I've changed everything in the injection system from throttle bodies to metering unit to prv and pump.
So I then decided the problem was ignition based, wiring to the low tension side - you know how it is, you turn it over and over in your mind and you know it's the cause and you know how to test it and fix it. So you go out there and wire the coild directly to the battery and turn it over and ......
...... but it's no bloody different! The rough running is still there.
So, back to square one. What else can it be - fuel pressure? It doesn't make any difference which pump of prv combination, I still see 102psi.
Now those you who know me well also know I am crap at electrickery - it's black magic as far as my small brain is concerned. I know I'm crap at it so I tend to avoid it but there was one modification that I hadn't done and that was to rewire the pump with a relay. You use the existing wiring to switch a relay and power the pump from a new chunky cable direct from the battery.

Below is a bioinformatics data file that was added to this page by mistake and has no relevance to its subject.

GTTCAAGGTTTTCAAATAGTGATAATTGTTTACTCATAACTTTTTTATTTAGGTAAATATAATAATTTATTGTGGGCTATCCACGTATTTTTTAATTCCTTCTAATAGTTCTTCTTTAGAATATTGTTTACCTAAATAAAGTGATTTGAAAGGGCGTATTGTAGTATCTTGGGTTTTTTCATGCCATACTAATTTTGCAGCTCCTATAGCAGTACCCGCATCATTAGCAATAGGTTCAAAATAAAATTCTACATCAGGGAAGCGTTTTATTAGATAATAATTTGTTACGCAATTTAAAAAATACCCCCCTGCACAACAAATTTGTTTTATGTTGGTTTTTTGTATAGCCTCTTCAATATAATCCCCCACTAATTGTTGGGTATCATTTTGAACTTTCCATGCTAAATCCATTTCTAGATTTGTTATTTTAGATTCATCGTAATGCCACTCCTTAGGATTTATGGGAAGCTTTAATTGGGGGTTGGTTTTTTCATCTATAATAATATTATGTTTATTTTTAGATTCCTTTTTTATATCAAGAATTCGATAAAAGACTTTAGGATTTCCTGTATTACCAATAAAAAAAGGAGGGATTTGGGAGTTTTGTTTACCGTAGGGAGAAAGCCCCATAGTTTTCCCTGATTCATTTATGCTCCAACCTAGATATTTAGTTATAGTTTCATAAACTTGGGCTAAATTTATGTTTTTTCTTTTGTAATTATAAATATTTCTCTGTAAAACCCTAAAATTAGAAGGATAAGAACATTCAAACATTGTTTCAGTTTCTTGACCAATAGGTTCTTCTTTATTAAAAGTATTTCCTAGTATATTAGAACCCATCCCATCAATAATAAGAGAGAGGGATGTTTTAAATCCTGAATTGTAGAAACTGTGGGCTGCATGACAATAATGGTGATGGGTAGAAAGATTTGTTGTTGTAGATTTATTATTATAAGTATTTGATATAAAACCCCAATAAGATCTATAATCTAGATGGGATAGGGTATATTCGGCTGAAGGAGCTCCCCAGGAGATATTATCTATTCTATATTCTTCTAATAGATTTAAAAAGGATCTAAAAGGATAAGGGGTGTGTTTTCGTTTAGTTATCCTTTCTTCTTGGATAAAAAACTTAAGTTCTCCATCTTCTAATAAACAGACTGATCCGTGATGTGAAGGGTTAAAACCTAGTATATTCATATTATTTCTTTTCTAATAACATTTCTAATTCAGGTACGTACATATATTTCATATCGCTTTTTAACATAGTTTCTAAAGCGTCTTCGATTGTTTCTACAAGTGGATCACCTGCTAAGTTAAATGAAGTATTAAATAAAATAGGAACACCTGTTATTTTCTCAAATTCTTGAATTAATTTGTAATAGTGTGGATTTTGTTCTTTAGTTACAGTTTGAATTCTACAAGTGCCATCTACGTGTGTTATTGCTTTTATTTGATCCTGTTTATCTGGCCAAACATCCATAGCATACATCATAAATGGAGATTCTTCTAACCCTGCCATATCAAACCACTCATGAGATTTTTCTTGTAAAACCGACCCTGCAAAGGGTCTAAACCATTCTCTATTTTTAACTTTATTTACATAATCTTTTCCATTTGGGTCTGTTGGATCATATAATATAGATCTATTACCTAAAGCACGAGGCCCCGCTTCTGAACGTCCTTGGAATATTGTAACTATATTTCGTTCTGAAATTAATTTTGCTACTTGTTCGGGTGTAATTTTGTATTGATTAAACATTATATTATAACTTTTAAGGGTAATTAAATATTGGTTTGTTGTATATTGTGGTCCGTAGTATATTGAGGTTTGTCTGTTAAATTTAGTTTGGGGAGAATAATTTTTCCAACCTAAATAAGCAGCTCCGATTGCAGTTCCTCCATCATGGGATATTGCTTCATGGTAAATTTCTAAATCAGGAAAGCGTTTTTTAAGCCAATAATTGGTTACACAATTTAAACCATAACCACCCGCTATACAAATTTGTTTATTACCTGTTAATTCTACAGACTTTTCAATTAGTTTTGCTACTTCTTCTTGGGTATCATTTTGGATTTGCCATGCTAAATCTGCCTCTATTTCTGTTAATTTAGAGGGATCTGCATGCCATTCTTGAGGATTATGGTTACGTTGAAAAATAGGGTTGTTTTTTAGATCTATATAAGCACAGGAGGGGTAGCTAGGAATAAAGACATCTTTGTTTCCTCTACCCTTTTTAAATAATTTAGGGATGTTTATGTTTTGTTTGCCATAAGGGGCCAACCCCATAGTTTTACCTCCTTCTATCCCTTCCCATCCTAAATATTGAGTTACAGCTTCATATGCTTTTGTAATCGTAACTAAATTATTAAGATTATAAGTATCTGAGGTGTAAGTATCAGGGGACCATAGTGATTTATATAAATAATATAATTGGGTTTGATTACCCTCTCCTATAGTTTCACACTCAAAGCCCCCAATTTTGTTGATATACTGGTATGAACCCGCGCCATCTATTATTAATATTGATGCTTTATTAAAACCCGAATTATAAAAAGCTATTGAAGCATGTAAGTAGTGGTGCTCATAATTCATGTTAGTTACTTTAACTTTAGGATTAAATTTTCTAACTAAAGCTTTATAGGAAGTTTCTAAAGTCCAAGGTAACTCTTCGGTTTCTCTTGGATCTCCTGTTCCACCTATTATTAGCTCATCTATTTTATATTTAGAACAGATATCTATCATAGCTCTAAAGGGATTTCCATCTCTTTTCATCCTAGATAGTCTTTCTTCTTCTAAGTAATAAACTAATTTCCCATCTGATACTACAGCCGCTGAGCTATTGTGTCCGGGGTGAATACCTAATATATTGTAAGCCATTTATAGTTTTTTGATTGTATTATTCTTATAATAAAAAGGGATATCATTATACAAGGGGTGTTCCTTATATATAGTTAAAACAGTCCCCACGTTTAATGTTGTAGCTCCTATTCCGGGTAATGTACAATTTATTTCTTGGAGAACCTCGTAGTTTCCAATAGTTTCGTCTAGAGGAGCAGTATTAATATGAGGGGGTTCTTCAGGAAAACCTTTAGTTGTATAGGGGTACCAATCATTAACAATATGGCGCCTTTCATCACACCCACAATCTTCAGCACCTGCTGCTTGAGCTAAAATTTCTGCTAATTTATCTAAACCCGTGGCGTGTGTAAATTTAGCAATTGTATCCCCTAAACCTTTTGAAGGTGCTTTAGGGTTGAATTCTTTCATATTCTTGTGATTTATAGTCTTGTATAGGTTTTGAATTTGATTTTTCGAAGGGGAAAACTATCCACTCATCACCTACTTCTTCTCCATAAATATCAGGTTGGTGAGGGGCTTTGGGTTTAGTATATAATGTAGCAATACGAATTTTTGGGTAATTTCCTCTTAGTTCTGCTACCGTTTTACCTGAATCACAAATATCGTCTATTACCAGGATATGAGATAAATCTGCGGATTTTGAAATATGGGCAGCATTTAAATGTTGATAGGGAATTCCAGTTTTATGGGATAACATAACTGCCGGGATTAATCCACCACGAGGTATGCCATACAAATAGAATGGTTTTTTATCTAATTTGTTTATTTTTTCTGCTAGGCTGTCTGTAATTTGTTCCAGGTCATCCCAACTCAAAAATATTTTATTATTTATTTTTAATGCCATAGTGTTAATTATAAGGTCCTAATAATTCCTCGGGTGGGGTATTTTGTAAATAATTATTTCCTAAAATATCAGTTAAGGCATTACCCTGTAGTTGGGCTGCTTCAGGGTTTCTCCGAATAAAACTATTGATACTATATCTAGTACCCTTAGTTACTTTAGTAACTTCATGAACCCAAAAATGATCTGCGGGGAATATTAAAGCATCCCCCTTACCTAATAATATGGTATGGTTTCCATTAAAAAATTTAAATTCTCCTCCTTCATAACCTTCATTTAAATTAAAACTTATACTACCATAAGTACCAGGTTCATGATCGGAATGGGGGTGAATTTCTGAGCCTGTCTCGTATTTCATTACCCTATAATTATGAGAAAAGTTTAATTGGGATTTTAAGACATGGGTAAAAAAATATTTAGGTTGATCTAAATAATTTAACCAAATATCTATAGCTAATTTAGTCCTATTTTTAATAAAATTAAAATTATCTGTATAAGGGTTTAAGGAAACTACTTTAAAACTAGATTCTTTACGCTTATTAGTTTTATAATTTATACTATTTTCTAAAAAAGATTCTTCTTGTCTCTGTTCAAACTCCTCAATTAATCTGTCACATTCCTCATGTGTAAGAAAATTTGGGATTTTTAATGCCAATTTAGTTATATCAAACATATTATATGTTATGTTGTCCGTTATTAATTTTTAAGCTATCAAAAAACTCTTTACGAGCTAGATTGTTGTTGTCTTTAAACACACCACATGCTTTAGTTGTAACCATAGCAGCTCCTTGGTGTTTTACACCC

I'm indebted to Paul "Bodders" Bodiam who, after a chat at a club meeting last week, sent me an email with some test to do before I started re-wiring things. The tests showed me that there was a 2.1 volt loss in the original wiring. That is not good for the pump!
So, a quick re-wire (which revealed my less than adequate supply of wire!) and I still got 102psi on the gauge but it didn't drop. I did see 103 psi briefly but so briefly I'm not sure it was real!
Whilst the car was sticking over I did a stupid thing. I should have taken it for a test drive and tried to figure out if my modification had really made a difference before I did anything else. Of course I didn't!
I continued to fiddle.